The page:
On average it will take around 4 – 5 hours for us to implement automated integration of a Contact Point Shopping Cart website’s product information with the Google Shopping engine. You may elect to only send to Google products that aren’t on sale, or perhaps, certain categories of product – these sorts of rules can be programmed into the automated product feed from your online store.

Why not make the most of this opportunity in Google to place your products in front of more customers?

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Mobile-friendly algorithm update: More Than Paws

June 29th, 2015 by Trevor Robinson

It’s been 2 months since Google rolled out its mobile-friendly algorithm which was set to enhance rankings for mobile-friendly / responsive web pages in mobile search results, so now is a good time to measure the impact of Google’s latest algorithmic update by reviewing one of our clients’ websites.

In order to obtain an accurate gauge between desktop and mobile search results, we needed to select a website without a mobile-friendly website version or responsive design.

More Than Paws is an e-commerce website specialising in clothing, accessories and costumers mainly for our canine friends, as well as other household pets. The More Than Paws team have been thinking about adopting a responsive website since there was first talk of the mobile-friendly algorithm update.

More Than PawsIn order to review the impact of the change, we selected 4 search terms that the More Than Paws website had been ranking well on in the months leading up to the Google algorithm change. The following search engine ranks are for Australian only results in Google, for both mobile and desktop devices – we performed these searches manually, without being signed into any Google Account in order to get the most accurate results.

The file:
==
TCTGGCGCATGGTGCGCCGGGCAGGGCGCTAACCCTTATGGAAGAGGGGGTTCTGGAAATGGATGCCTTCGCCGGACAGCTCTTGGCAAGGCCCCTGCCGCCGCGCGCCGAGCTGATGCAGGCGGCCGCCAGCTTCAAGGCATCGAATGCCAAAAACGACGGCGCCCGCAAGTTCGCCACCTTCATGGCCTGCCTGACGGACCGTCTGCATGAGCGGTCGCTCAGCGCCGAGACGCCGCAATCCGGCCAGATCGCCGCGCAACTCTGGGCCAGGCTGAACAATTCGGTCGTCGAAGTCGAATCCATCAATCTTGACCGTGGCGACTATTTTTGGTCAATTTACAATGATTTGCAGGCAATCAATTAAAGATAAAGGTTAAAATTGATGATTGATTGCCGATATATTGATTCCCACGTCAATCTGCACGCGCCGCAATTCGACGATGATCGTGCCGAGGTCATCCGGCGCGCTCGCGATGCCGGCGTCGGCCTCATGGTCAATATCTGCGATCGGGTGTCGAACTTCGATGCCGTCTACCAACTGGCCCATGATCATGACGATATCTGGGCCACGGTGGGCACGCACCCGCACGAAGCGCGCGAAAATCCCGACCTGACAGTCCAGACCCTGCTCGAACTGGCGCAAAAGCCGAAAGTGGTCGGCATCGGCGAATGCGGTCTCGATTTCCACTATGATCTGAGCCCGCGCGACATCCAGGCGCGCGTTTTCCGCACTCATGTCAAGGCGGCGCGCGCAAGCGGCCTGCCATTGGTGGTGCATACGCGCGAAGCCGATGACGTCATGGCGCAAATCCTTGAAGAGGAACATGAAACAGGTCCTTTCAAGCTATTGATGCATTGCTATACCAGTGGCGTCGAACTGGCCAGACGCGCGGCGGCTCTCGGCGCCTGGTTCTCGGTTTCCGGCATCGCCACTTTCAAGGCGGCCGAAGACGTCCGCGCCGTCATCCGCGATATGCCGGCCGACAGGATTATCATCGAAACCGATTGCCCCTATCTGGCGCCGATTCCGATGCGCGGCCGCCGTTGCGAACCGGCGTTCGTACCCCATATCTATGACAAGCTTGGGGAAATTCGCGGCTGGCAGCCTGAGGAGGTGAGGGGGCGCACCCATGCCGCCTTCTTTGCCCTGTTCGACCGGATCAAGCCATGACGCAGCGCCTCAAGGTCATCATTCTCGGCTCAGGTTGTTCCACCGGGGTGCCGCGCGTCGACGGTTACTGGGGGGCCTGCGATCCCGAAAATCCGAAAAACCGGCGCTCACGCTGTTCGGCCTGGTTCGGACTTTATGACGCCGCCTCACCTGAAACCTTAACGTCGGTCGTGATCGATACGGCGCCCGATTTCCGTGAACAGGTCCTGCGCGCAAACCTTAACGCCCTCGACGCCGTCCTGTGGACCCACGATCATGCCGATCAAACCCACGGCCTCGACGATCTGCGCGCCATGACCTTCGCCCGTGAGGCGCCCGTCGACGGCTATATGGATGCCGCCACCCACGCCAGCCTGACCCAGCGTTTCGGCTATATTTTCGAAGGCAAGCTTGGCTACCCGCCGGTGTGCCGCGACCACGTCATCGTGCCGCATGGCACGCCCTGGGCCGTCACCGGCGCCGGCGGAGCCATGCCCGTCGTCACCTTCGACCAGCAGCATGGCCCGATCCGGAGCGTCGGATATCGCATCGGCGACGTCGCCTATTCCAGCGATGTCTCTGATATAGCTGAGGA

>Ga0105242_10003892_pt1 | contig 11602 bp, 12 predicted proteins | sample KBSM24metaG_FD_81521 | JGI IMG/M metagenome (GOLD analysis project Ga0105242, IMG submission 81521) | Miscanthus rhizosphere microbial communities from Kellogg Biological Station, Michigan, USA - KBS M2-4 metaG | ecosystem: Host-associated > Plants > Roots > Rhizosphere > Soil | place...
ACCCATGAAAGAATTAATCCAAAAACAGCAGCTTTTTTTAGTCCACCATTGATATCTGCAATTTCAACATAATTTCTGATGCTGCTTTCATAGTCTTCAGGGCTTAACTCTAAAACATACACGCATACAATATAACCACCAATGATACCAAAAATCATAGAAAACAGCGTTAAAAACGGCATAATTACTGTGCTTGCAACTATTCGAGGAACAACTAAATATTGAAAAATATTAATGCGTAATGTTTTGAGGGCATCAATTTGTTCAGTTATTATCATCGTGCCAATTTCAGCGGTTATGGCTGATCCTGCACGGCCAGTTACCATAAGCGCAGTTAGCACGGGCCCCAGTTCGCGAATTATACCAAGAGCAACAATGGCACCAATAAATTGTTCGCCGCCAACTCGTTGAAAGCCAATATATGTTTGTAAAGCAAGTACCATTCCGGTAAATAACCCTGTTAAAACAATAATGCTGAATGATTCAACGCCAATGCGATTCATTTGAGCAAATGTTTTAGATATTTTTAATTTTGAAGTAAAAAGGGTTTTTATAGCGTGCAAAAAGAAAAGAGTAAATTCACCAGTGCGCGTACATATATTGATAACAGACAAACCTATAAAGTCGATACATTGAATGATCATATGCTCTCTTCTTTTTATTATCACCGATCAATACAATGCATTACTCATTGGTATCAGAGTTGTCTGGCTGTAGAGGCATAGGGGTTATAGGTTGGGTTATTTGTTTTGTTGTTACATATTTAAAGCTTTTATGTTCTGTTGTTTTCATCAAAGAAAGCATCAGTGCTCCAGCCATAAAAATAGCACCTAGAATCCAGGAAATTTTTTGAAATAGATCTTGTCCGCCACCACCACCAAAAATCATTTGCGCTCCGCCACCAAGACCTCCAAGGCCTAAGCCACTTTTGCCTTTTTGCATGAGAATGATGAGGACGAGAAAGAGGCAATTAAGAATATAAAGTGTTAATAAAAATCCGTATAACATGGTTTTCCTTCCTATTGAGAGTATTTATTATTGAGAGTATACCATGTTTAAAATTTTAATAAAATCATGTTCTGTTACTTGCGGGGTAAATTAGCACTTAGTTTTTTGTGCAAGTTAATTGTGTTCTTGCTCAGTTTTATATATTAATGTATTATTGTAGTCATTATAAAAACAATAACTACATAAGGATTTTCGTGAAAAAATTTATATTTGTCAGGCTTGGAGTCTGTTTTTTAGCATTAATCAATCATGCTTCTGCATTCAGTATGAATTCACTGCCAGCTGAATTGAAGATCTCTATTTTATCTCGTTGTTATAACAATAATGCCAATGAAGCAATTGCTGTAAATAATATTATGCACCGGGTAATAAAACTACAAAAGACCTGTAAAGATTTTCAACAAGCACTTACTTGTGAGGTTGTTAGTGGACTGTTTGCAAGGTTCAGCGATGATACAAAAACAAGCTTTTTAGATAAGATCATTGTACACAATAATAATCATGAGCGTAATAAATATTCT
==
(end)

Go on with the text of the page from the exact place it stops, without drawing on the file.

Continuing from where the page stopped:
Dog Bandanas
Desktop: #5
Mobile: #5

Dog Clothes
Desktop: #12
Mobile: #12

Dog Costumes
Desktop: #6
Mobile: #8

Dog Hoodies
Desktop: #3
Mobile: #5

The above results show a small impact on our client website’s Google ranks, with the search terms: ‘Dog Costumes’ and ‘Dog Hoodies’ both showing a 2 position rank deficit compared to the desktop.

We also reviewed the number of impressions for the More Than Paws website via desktop compared to mobile devices, pre and post the algorithm change.

Impressions from March 25 to April 21 (mobile-friendly algorithm introduction)
Impressions pre algorithm change

From the 23rd of March up until the advent of the mobile-friendly algoithm, the More Than Paws website received 5,752 impressions via desktop and 3,530 via a mobile device, which equates to a 47.87% difference.

Impressions from April 21 to June 22.
Impressions after algorithm change